“ I’m gonna start a woodworking business “
Chances are if you are reading this article you may have thought or even said that phrase It’s
super exciting, and if you have tried then some of these next topics may sound familiar. If you are
looking to say that phrase, then maybe there will be some topics to think about. First off, I am in
no way trying to discourage anyone from trying to reach the dream of becoming a woodworker nor
am I saying it can’t or won’t happen because, believe me, I myself am working towards that same
dream. But a couple of things I have learned in the last couple of years I thought I would mention in
efforts to help you get through the times where doubt, frustration, confusion, and even creative
blocks will be facing you head-on.
We as woodworkers find ourselves comfortable in our shops just making that sawdust and
when those 4 feelings may creep in, we look at our shop and think, “Can I really make it in this
space? Is it too small, do I have the right tools, or even what on earth am I going to build? How do I get people to know about it?” Then we look for answers and inspiration but where do we start?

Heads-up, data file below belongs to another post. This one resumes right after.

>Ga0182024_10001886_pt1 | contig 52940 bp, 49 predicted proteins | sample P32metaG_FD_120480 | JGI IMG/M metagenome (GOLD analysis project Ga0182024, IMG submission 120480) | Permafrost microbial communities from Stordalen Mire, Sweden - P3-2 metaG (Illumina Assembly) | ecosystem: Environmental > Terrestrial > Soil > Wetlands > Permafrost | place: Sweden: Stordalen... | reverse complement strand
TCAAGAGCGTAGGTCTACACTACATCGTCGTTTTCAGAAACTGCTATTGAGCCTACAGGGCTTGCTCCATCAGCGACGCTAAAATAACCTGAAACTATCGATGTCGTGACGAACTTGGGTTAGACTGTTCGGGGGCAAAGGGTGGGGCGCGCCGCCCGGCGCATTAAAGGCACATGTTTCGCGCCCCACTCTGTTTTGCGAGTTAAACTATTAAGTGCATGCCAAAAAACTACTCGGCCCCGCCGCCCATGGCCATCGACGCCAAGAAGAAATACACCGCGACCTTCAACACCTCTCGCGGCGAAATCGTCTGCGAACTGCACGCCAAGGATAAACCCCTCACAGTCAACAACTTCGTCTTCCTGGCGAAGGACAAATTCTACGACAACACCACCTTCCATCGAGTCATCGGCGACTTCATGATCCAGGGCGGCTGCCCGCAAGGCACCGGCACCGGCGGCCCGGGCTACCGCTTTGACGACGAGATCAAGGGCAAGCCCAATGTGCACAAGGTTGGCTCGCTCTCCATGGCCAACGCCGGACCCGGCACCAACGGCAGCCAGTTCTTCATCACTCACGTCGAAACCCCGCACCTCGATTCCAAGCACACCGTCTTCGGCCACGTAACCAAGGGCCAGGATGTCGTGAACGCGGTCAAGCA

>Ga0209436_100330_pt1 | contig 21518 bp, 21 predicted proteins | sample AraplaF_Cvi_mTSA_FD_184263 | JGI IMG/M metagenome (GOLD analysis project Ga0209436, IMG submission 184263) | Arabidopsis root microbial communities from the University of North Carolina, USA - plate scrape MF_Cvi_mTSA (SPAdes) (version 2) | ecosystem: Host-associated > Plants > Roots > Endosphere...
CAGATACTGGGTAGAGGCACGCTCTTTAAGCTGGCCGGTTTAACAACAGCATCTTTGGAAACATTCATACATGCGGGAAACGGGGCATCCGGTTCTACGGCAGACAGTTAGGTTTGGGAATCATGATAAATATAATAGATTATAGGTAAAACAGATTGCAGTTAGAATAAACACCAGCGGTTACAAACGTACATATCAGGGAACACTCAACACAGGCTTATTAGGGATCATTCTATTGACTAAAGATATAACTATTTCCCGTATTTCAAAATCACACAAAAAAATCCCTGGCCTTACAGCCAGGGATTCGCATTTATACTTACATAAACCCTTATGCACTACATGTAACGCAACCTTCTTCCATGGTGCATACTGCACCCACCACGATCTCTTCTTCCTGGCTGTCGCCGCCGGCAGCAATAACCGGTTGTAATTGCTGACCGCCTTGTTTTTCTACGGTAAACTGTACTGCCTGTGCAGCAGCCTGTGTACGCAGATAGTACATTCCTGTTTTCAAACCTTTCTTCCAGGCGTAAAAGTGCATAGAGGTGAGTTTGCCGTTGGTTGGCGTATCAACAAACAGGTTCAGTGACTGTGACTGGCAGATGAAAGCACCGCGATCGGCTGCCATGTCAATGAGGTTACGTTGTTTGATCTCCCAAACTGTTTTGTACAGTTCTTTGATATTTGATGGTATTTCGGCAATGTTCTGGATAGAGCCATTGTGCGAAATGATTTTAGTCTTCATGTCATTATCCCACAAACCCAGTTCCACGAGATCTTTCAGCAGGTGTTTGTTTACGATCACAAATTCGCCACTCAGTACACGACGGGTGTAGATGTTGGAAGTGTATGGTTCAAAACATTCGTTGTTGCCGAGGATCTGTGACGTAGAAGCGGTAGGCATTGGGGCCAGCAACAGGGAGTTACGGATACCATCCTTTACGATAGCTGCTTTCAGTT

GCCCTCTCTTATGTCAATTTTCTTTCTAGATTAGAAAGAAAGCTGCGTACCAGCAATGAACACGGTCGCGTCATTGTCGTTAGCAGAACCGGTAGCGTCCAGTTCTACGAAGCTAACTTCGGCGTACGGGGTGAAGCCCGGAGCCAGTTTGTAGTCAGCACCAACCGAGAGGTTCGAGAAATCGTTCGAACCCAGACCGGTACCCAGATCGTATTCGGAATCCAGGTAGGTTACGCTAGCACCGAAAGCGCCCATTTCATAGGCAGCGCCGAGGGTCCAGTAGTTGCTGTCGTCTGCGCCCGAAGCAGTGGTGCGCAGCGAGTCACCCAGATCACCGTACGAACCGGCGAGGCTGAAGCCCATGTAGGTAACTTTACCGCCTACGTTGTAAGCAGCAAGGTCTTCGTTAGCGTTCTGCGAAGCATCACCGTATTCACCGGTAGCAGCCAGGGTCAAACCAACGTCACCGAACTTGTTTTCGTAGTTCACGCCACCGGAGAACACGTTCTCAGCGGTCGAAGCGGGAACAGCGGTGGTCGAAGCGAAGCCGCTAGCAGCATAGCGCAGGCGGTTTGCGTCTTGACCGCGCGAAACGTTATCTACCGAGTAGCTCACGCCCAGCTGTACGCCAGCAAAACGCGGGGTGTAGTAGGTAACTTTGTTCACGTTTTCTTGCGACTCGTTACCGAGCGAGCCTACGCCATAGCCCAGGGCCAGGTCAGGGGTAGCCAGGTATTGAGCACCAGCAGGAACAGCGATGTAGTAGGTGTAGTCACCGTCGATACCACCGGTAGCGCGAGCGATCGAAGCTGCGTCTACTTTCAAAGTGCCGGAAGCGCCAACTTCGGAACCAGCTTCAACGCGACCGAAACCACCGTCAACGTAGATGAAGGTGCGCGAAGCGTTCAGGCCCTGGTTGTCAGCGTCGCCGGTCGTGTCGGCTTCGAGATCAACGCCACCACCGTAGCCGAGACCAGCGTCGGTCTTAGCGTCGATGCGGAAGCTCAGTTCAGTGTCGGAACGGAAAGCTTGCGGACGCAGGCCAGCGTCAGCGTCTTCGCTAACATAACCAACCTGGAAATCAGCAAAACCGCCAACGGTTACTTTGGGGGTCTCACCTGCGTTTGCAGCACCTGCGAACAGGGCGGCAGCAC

More than likely we click on that YouTube app and start watching all those videos that
make it seem easy to start this business. This is not to say that they don’t have struggles but,
on the surface, we don’t see them as they truly are. When you are building a business there is so
much behind the scenes we need to consider.
Materials – That’s right we need to have them to build our products. So do we go to the big box
store, or do we find a lumber yard or specialty store? We have to think about how much to buy,
where to store it and how much we need. When considering these answers remember this is
spending money at this point to hopefully make it back and if all goes well make a profit.
Tools– Here is where it’s easy to get drawn into the trap of videos. You see when you watch all
those videos to get ideas to build and now you have the lumber in order to build it. It seems there are so
many tools needed and/or lead to believe are needed to make that item. This can be dangerous
because when starting out we trust what we see others using and believe we NEED to use
those tools. But I can tell you from experience, I have tools that I bought early on that I have used
once or never used at all. Yet at the time I thought I couldn’t build without them. Don’t let the
hype suck you in that you have to have it. It may be nice. It may work well. And may even
simplify the build to a degree. But until you start to learn about building with basic tools you may
find that it’s wasted money.
Products– Now that you have started building your items you may think to yourself, “I really enjoy
making these. I could do this all day long !“ However, you will soon find out that if it’s too repetitive you
could actually get bored, or maybe even sick of, creating the same thing over and over. Now, this
is not to say don’t build things that are reproducible because I have products that I make over